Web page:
Easter egg dyes with all natural ingredients and flower stencils! Sounds lovely! The children and I wanted to dye Easter eggs for Easter this year! I have fond memories of dyeing eggs as a little girl and want to make sure I pass on fun traditions like this to my own children. I've seen many different ways to dye eggs across the internet, but I keep coming back to the natural dyes from ingredients that are in our own kitchen.
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We gathered our ingredients:
- Red Onion Skins
- Chili Powder
- Red Cabbage
- White distilled vinegar
We covered all of these with water in their individual pots and let boil for about 15 minutes. After boiling we added 2 tablespoons of vinegar. Our son hated this part because he hates the smell of vinegar. We set the hard boiled eggs gently into the homemade dye and left them overnight in the fridge.
The next day we took our eggs out of the natural dye solutions and *here's where I made a mistake!* The eggs were slimy feeling so we rinsed the eggs off...MISTAKE! Don't do that! It took the color off of our eggs. Our beet colored eggs had previously been a nice rose pink but after I rinsed them they were a pale pink. Boo! The same happened with the Red Cabbage and one Paprika egg before I realized my error.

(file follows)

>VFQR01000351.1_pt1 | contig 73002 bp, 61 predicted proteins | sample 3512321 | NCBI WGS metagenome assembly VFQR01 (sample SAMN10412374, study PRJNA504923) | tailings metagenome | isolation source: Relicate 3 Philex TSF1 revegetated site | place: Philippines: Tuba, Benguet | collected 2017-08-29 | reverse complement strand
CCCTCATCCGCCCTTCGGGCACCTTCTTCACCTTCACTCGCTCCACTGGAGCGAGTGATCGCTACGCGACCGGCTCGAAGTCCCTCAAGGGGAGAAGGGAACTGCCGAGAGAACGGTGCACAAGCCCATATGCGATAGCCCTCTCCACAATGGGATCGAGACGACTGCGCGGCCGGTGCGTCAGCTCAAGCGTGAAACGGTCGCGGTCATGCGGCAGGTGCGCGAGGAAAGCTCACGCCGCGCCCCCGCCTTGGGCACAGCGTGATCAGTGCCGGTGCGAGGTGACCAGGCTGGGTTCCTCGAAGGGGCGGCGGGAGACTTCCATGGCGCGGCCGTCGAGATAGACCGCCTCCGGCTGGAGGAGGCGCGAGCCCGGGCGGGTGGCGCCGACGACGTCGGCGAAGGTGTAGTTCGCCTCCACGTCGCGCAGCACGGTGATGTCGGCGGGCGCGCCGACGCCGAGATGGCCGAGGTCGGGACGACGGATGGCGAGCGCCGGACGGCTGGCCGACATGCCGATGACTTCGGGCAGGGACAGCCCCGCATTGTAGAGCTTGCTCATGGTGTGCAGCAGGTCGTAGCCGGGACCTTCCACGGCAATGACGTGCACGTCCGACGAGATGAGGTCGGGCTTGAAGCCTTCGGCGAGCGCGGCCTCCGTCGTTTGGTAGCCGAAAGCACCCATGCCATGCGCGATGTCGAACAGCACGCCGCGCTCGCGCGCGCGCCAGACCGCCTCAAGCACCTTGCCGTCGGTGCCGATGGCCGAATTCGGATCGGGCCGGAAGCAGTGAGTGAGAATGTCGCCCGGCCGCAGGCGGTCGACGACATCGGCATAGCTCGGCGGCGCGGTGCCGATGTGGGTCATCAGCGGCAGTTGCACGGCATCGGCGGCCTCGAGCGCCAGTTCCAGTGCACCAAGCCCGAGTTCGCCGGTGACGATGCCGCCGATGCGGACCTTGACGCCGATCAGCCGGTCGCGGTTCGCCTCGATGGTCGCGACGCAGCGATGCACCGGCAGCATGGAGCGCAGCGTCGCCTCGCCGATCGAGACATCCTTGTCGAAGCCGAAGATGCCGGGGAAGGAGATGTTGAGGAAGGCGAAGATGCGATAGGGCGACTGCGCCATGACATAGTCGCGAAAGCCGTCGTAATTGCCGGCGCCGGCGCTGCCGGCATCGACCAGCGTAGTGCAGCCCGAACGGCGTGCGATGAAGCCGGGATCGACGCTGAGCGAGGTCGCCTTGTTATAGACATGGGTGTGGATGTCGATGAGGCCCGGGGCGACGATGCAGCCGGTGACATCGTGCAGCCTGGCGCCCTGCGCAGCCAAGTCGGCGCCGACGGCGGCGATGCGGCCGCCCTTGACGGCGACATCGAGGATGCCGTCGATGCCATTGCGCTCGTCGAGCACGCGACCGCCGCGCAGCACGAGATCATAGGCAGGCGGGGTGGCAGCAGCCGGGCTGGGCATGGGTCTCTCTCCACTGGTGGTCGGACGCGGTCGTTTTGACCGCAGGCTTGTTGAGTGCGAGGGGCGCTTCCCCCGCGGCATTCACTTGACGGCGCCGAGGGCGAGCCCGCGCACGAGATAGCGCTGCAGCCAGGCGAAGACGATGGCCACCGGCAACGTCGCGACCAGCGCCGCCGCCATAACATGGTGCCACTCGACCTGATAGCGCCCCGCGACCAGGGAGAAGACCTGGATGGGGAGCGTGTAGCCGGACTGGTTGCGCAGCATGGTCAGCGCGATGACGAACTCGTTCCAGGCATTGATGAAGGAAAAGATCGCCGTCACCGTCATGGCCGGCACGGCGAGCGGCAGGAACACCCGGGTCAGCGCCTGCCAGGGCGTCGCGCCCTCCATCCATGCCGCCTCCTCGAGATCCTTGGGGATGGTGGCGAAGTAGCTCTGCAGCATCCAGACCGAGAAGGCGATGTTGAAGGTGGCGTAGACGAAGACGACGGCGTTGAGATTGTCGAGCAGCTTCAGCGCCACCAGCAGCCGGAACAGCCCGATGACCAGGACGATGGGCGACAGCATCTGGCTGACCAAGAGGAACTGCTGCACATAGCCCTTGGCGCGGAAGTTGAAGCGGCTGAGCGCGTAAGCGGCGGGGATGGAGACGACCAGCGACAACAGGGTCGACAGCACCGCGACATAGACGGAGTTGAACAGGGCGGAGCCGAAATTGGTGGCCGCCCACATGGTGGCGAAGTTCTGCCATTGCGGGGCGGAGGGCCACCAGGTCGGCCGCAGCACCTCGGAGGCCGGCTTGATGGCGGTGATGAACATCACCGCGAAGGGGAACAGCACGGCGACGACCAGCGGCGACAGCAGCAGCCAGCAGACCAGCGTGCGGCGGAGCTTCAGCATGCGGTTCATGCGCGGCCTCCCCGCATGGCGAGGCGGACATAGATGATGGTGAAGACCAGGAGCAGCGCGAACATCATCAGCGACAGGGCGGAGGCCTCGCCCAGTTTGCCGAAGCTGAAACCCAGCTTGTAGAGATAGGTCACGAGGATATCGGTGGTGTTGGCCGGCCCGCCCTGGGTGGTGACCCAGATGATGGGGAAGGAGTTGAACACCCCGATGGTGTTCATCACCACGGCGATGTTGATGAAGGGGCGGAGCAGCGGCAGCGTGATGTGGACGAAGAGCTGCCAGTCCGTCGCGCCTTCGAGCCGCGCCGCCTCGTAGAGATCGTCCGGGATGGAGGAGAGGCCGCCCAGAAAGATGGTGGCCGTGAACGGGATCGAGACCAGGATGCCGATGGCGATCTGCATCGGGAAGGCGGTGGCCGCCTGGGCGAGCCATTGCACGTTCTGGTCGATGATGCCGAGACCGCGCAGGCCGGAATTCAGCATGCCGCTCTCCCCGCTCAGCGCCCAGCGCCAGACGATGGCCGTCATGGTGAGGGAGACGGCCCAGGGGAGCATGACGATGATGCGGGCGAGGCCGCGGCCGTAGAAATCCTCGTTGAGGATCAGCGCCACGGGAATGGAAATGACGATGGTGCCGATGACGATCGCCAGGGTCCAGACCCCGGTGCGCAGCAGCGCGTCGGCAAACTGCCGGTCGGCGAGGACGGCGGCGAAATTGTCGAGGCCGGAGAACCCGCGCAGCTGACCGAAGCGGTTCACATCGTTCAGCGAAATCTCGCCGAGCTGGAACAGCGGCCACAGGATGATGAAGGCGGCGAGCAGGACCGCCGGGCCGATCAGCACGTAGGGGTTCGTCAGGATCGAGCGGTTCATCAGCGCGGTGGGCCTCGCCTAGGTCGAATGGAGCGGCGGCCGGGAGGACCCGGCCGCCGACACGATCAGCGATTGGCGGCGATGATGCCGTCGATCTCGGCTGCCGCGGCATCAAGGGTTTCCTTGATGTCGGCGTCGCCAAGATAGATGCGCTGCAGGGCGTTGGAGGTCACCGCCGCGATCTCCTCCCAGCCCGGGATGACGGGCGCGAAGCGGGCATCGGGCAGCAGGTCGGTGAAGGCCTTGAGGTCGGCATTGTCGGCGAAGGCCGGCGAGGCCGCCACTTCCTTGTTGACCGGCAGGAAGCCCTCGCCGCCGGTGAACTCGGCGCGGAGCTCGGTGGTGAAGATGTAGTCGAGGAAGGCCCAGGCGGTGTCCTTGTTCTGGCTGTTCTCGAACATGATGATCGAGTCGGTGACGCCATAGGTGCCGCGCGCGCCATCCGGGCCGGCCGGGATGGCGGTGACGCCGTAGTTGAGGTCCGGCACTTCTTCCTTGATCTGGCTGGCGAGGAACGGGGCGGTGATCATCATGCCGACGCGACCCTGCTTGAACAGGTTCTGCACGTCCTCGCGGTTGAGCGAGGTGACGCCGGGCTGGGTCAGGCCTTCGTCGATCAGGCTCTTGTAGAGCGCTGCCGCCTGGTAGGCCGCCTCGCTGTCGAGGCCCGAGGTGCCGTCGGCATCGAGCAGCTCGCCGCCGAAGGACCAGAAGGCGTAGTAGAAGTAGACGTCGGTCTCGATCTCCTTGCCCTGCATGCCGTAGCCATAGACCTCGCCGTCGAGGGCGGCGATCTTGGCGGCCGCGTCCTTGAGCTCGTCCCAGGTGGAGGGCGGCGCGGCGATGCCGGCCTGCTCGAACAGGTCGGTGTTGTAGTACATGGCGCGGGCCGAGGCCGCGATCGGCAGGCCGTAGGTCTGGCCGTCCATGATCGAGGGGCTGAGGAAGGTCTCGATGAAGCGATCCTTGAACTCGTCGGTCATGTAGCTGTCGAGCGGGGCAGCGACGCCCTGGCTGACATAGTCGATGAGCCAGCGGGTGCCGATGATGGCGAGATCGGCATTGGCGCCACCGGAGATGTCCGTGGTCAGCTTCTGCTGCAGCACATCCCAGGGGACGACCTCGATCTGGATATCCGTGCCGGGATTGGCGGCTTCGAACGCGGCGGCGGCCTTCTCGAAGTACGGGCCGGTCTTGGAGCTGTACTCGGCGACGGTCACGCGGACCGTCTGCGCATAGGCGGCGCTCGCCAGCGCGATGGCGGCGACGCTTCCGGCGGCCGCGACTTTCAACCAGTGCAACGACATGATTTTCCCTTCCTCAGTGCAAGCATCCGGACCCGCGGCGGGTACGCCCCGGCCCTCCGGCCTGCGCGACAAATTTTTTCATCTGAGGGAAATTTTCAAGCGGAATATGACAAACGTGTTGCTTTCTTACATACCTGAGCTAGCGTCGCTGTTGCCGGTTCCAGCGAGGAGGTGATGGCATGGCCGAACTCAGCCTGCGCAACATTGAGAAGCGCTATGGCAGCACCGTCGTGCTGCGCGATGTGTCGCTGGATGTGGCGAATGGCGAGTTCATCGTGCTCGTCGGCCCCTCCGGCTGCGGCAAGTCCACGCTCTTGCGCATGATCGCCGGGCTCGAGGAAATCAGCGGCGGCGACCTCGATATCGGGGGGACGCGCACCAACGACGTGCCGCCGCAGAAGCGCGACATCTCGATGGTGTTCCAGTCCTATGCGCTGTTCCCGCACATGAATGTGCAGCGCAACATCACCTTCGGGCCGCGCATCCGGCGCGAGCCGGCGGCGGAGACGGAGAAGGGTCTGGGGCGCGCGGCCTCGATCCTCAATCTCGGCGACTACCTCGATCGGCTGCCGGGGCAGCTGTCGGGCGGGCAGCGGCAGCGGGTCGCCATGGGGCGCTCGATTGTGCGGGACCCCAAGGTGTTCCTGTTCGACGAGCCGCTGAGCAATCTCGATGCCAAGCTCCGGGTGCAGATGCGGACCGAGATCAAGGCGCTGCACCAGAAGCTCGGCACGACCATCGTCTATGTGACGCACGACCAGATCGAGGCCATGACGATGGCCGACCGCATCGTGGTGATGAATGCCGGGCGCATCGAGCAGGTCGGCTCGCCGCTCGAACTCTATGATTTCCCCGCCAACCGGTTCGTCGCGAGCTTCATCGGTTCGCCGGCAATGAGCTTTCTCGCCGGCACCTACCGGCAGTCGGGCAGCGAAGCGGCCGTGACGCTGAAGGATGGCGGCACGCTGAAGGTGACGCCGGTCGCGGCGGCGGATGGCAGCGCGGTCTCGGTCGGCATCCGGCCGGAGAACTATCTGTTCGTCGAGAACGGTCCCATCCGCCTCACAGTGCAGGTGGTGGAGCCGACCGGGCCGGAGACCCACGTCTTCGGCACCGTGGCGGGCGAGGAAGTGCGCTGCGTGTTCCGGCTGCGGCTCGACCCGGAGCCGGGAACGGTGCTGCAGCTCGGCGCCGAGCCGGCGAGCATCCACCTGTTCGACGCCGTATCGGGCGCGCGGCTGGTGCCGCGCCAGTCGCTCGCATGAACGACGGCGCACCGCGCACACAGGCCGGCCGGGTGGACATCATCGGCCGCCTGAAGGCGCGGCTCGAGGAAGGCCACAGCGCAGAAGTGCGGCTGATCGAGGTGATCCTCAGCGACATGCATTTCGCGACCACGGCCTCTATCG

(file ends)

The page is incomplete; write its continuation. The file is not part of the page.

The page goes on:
While these naturally dyed eggs were OK...the kids wanted to try again and this time without rinsing them. We also ran across the idea to place a flower or greenery on the egg and then wrapping the egg in pantyhose. This gives a stenciled look. So, we gave it a try.
For the stencil we used:
- Cherry Tree blossoms
- Pansy Flowers
- Greenery from a Juniper bush
You can use any flower or greenery you have so long as they are no larger than your egg. You can use:
- Herbs (rosemary, thyme, chives, dill, ect)
- Vegetable Greenery (celery leaves, potato vine leaves, pepper leaves, ect)
- Shrub Greenery (holly, boxwood, camellia, ect.)
This time we chose to make dye from:
- Red Cabbage
We repeated the process of boiling each of these in water and then adding 2 tablespoons of vinegar. The children placed the eggs gently in the dye solutions and then we let them sit overnight in the fridge.
This batch of dyed eggs was by far prettier. We did not make the mistake of rinsing the slime of and instead let them air dry. After drying completely I cut the pantyhose away and pulled the flowers and greenery off.
Our daughter was so pleased with the results! She handled each egg ever so gently as she placed them into our serving bowl. Her favorites were the rose pink eggs made with the Beet dye solution. Our son loved the blue eggs made with the Red Cabbage solution. I loved the vibrant colors we achieved and I was so happy that we learned from our mistakes. What traditions will you share with your children this Easter?